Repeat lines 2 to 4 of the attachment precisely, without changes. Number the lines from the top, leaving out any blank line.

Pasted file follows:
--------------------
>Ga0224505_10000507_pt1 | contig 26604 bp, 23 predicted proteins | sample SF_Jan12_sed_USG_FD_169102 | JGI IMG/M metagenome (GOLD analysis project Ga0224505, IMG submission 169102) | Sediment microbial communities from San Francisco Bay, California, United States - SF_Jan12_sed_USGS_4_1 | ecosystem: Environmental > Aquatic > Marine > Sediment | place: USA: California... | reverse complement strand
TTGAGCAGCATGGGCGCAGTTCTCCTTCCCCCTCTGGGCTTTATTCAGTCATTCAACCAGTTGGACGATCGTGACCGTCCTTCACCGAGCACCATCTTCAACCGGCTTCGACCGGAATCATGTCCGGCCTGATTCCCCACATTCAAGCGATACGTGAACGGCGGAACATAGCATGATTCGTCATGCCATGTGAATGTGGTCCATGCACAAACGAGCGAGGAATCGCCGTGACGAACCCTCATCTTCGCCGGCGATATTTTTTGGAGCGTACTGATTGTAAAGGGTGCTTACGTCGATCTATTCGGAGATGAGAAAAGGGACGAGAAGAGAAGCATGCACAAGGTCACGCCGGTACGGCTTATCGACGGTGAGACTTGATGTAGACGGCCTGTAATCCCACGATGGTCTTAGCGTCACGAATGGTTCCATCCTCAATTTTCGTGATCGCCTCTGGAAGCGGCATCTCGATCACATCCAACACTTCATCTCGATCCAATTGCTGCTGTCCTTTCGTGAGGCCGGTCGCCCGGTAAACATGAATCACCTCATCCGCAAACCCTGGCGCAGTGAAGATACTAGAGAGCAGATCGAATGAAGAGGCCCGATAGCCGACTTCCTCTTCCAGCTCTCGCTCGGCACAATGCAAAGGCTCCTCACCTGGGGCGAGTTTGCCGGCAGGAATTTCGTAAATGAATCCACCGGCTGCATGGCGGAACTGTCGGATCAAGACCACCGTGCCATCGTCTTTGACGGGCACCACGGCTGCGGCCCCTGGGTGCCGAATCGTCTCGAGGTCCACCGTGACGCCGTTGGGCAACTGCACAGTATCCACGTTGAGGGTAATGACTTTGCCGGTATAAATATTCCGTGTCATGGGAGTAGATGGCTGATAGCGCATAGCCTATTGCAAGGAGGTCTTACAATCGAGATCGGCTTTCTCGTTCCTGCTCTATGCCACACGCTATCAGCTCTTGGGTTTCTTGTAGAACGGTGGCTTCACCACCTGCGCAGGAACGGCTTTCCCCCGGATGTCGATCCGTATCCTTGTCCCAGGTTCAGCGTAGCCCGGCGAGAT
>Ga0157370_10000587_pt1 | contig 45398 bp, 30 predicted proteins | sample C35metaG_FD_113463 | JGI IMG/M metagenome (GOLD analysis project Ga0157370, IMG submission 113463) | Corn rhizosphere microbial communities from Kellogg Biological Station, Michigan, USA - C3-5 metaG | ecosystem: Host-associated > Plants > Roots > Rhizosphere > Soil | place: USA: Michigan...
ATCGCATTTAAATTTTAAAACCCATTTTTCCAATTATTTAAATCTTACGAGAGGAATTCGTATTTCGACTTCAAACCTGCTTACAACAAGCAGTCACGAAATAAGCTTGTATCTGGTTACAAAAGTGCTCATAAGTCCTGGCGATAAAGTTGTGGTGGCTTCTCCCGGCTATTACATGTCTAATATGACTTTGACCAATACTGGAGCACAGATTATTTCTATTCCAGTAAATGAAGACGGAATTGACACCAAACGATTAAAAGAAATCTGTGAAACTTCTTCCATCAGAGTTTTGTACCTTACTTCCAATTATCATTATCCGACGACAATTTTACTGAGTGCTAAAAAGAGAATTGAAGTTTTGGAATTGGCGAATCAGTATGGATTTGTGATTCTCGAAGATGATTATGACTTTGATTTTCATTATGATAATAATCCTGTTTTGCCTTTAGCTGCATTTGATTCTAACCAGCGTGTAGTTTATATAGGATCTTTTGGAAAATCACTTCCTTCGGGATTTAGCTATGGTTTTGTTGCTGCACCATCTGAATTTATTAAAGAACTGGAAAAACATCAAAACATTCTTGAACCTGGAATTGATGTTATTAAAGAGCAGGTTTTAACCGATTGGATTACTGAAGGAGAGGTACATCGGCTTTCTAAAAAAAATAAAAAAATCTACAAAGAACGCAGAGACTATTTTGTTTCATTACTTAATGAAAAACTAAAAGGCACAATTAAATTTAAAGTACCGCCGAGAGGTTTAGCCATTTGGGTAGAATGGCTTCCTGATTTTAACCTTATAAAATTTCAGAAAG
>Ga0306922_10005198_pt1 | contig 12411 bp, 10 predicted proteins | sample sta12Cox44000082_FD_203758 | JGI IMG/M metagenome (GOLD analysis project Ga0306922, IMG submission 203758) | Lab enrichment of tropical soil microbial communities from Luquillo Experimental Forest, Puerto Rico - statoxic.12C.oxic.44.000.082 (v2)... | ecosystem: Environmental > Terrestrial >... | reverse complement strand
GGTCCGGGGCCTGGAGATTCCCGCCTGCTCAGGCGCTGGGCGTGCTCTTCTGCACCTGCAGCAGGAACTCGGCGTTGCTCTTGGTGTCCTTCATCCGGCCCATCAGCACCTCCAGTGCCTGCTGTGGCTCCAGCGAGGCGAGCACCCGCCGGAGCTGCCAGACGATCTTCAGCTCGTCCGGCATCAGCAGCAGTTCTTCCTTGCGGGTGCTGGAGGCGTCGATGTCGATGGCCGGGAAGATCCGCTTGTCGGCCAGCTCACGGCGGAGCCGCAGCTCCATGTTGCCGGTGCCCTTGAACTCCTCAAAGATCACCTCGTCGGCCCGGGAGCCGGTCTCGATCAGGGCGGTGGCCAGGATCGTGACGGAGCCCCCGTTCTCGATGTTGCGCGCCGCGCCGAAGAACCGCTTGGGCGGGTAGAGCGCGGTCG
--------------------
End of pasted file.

TTGAGCAGCATGGGCGCAGTTCTCCTTCCCCCTCTGGGCTTTATTCAGTCATTCAACCAGTTGGACGATCGTGACCGTCCTTCACCGAGCACCATCTTCAACCGGCTTCGACCGGAATCATGTCCGGCCTGATTCCCCACATTCAAGCGATACGTGAACGGCGGAACATAGCATGATTCGTCATGCCATGTGAATGTGGTCCATGCACAAACGAGCGAGGAATCGCCGTGACGAACCCTCATCTTCGCCGGCGATATTTTTTGGAGCGTACTGATTGTAAAGGGTGCTTACGTCGATCTATTCGGAGATGAGAAAAGGGACGAGAAGAGAAGCATGCACAAGGTCACGCCGGTACGGCTTATCGACGGTGAGACTTGATGTAGACGGCCTGTAATCCCACGATGGTCTTAGCGTCACGAATGGTTCCATCCTCAATTTTCGTGATCGCCTCTGGAAGCGGCATCTCGATCACATCCAACACTTCATCTCGATCCAATTGCTGCTGTCCTTTCGTGAGGCCGGTCGCCCGGTAAACATGAATCACCTCATCCGCAAACCCTGGCGCAGTGAAGATACTAGAGAGCAGATCGAATGAAGAGGCCCGATAGCCGACTTCCTCTTCCAGCTCTCGCTCGGCACAATGCAAAGGCTCCTCACCTGGGGCGAGTTTGCCGGCAGGAATTTCGTAAATGAATCCACCGGCTGCATGGCGGAACTGTCGGATCAAGACCACCGTGCCATCGTCTTTGACGGGCACCACGGCTGCGGCCCCTGGGTGCCGAATCGTCTCGAGGTCCACCGTGACGCCGTTGGGCAACTGCACAGTATCCACGTTGAGGGTAATGACTTTGCCGGTATAAATATTCCGTGTCATGGGAGTAGATGGCTGATAGCGCATAGCCTATTGCAAGGAGGTCTTACAATCGAGATCGGCTTTCTCGTTCCTGCTCTATGCCACACGCTATCAGCTCTTGGGTTTCTTGTAGAACGGTGGCTTCACCACCTGCGCAGGAACGGCTTTCCCCCGGATGTCGATCCGTATCCTTGTCCCAGGTTCAGCGTAGCCCGGCGAGAT
>Ga0157370_10000587_pt1 | contig 45398 bp, 30 predicted proteins | sample C35metaG_FD_113463 | JGI IMG/M metagenome (GOLD analysis project Ga0157370, IMG submission 113463) | Corn rhizosphere microbial communities from Kellogg Biological Station, Michigan, USA - C3-5 metaG | ecosystem: Host-associated > Plants > Roots > Rhizosphere > Soil | place: USA: Michigan...
ATCGCATTTAAATTTTAAAACCCATTTTTCCAATTATTTAAATCTTACGAGAGGAATTCGTATTTCGACTTCAAACCTGCTTACAACAAGCAGTCACGAAATAAGCTTGTATCTGGTTACAAAAGTGCTCATAAGTCCTGGCGATAAAGTTGTGGTGGCTTCTCCCGGCTATTACATGTCTAATATGACTTTGACCAATACTGGAGCACAGATTATTTCTATTCCAGTAAATGAAGACGGAATTGACACCAAACGATTAAAAGAAATCTGTGAAACTTCTTCCATCAGAGTTTTGTACCTTACTTCCAATTATCATTATCCGACGACAATTTTACTGAGTGCTAAAAAGAGAATTGAAGTTTTGGAATTGGCGAATCAGTATGGATTTGTGATTCTCGAAGATGATTATGACTTTGATTTTCATTATGATAATAATCCTGTTTTGCCTTTAGCTGCATTTGATTCTAACCAGCGTGTAGTTTATATAGGATCTTTTGGAAAATCACTTCCTTCGGGATTTAGCTATGGTTTTGTTGCTGCACCATCTGAATTTATTAAAGAACTGGAAAAACATCAAAACATTCTTGAACCTGGAATTGATGTTATTAAAGAGCAGGTTTTAACCGATTGGATTACTGAAGGAGAGGTACATCGGCTTTCTAAAAAAAATAAAAAAATCTACAAAGAACGCAGAGACTATTTTGTTTCATTACTTAATGAAAAACTAAAAGGCACAATTAAATTTAAAGTACCGCCGAGAGGTTTAGCCATTTGGGTAGAATGGCTTCCTGATTTTAACCTTATAAAATTTCAGAAAG